Sometimes bad ideas are actually great. They're just ahead of their time, or poorly executed. The 2011 Nissan Murano CrossCabriolet was all of these things. It was a two-door, all-wheel-drive, convertible SUV that couldn't go off road or carry much, got poor fuel economy, looked bizarre and felt as shaky as the business plan behind it. As the possibly apocryphal story goes, the only reason it existed was that Nissan CEO Carlos Ghosn's wife wanted one.
Nissan is working toward technology to put truly driverless cars on the streets of Tokyo by 2020. The project's goal is driverless commercial vehicles that could deliver packages or transport people on short trips. Work will begin this year with DeNA, a Japanese Internet company, and initial trials will take place in designated driverless car test zones in Japan. The 2020 goal is aggressive, but Nissan probably has the Tokyo Olympics in mind. Many Japanese companies have similar projects to wow Olympic visitors and help the country put its best foot forward.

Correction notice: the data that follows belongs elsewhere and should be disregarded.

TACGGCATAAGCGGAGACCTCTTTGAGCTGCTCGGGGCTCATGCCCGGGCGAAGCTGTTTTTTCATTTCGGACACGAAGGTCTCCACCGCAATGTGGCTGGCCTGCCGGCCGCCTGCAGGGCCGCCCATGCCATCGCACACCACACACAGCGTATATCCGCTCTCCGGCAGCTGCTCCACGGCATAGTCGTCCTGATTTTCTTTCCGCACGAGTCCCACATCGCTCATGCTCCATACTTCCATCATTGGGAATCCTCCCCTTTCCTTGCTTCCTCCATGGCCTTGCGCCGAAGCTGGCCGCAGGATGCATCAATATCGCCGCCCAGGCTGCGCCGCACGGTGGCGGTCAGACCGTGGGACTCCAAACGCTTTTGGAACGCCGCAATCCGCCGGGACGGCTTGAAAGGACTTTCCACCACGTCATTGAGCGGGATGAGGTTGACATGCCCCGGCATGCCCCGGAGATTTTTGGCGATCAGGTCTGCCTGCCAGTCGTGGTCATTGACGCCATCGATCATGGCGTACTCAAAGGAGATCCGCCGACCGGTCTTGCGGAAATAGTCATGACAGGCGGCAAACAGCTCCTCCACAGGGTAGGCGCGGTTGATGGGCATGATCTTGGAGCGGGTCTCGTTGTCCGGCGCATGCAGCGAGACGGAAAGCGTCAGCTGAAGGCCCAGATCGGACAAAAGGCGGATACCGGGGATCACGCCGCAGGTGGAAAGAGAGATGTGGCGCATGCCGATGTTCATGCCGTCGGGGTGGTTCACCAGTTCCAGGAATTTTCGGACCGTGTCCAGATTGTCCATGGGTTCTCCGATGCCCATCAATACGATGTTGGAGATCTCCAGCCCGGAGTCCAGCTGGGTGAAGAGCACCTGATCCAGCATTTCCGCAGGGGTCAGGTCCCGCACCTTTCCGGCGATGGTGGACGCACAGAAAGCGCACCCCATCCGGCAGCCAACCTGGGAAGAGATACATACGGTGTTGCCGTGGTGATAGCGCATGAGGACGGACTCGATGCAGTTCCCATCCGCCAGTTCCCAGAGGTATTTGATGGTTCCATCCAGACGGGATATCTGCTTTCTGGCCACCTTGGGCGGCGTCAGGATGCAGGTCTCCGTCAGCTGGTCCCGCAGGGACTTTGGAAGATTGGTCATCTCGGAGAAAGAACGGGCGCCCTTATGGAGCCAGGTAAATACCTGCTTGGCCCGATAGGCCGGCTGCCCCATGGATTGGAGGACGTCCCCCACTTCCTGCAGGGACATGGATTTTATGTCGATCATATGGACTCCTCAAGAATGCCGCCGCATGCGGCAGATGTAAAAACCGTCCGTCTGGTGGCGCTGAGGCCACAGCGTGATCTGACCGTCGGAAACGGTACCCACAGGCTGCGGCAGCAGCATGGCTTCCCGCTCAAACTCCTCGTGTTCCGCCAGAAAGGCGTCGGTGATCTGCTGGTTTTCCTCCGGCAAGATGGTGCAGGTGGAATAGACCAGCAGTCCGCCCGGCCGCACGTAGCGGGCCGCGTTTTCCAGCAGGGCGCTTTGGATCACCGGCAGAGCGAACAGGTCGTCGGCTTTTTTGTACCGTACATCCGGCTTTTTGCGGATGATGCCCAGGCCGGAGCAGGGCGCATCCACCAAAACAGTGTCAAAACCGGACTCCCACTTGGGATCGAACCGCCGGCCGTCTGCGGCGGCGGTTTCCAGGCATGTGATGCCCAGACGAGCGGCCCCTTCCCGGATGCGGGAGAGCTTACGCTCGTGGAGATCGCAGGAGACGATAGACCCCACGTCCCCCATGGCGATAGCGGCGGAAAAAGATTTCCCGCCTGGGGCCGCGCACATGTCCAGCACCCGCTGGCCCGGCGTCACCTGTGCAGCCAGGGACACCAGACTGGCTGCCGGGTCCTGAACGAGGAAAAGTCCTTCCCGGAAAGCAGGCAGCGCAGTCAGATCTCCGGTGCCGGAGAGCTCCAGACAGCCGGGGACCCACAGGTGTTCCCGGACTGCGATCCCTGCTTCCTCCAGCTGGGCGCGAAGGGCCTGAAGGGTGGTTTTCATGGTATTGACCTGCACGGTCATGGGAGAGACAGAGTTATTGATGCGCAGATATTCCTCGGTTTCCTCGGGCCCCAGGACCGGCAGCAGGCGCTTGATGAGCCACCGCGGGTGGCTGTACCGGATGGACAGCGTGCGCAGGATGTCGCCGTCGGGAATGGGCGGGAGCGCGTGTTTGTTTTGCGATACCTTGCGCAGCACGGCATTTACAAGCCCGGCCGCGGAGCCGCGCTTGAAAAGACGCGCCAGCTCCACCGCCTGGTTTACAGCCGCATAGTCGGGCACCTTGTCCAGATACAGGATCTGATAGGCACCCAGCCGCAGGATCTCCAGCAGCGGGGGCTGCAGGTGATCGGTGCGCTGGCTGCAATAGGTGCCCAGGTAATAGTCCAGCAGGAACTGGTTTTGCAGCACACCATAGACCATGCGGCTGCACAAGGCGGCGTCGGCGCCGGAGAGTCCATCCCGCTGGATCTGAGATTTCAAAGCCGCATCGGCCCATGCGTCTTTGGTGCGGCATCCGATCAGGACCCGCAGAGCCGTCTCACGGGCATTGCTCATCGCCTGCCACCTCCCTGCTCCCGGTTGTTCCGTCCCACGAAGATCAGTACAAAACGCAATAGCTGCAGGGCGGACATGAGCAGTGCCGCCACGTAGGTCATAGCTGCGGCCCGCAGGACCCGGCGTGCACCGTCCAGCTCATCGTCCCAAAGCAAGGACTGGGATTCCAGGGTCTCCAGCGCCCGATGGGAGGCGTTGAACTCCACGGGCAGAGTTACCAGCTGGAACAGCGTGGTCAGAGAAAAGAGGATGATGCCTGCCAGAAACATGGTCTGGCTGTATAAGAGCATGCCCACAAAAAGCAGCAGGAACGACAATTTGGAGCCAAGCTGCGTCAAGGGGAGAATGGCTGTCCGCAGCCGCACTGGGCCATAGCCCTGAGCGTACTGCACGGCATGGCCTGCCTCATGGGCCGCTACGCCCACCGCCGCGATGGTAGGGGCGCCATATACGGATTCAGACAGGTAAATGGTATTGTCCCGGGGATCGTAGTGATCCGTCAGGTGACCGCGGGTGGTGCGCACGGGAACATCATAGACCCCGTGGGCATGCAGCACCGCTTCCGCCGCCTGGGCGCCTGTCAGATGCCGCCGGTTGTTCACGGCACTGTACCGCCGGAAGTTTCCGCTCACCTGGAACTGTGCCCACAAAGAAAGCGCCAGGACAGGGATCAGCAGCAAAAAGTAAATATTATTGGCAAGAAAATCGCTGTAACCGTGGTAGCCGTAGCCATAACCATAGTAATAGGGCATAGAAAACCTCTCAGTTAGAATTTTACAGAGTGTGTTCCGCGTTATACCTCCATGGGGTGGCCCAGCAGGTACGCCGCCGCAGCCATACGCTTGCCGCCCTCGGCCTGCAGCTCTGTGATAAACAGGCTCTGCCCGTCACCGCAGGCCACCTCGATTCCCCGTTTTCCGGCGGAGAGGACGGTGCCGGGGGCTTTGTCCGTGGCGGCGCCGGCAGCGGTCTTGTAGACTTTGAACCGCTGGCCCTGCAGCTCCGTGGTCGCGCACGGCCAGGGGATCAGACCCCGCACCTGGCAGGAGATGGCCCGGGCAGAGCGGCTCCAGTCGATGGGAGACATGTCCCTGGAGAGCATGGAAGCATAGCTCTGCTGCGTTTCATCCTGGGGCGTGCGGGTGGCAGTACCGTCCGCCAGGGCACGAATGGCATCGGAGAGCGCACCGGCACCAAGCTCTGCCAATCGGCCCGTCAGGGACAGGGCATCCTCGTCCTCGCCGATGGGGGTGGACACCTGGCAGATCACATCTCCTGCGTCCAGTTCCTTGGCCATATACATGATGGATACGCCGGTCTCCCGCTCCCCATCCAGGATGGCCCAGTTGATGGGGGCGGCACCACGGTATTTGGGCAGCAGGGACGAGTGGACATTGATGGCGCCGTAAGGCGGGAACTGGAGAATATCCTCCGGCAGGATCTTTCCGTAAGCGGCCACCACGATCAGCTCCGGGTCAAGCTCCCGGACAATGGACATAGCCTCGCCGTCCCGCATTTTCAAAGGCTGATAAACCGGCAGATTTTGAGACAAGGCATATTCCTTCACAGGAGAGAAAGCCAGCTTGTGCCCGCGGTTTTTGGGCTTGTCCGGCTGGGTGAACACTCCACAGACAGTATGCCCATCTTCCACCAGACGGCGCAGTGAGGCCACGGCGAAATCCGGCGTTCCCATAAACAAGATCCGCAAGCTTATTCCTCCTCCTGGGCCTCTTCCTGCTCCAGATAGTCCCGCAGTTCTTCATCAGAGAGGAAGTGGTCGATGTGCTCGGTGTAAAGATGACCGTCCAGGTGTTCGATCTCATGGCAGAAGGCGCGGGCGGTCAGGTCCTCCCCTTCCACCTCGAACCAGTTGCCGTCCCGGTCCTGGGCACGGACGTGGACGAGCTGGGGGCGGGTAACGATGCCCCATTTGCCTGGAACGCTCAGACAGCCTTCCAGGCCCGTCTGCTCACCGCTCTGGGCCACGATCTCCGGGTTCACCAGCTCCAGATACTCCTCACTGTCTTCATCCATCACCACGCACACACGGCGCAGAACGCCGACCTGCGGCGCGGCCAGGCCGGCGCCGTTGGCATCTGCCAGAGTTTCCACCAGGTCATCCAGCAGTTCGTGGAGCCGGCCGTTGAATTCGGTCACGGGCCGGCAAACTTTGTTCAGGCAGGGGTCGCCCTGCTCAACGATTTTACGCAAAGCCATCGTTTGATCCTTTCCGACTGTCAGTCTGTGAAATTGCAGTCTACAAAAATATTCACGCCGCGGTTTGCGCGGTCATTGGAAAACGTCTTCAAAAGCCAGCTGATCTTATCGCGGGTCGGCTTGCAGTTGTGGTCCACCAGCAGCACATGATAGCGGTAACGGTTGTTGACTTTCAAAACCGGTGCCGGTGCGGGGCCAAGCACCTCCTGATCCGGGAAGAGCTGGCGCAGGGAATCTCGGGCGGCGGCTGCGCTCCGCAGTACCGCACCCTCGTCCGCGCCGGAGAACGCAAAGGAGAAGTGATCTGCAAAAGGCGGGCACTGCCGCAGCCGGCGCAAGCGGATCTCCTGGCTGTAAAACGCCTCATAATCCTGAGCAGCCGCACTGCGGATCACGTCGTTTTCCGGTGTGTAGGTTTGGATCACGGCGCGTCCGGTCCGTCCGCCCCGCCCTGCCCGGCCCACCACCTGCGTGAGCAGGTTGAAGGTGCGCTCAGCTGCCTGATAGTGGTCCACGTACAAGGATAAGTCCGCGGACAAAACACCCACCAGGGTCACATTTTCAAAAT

Not surprisingly, autonomy and electrification dominated transportation news at CES 2018. Toyota introduced its e-Palette concept mobility solution (which proceeded to dominate Engadget's Best of CES awards), while Silicon Valley startup Robomart unveiled plans to bring produce shopping to your front door. Automakers also announced a slew of upcoming self-driving technologies, ranging from Alexa integration and automated emergency brakes to Level 5 personal transport pods that do away with the steering wheel altogether.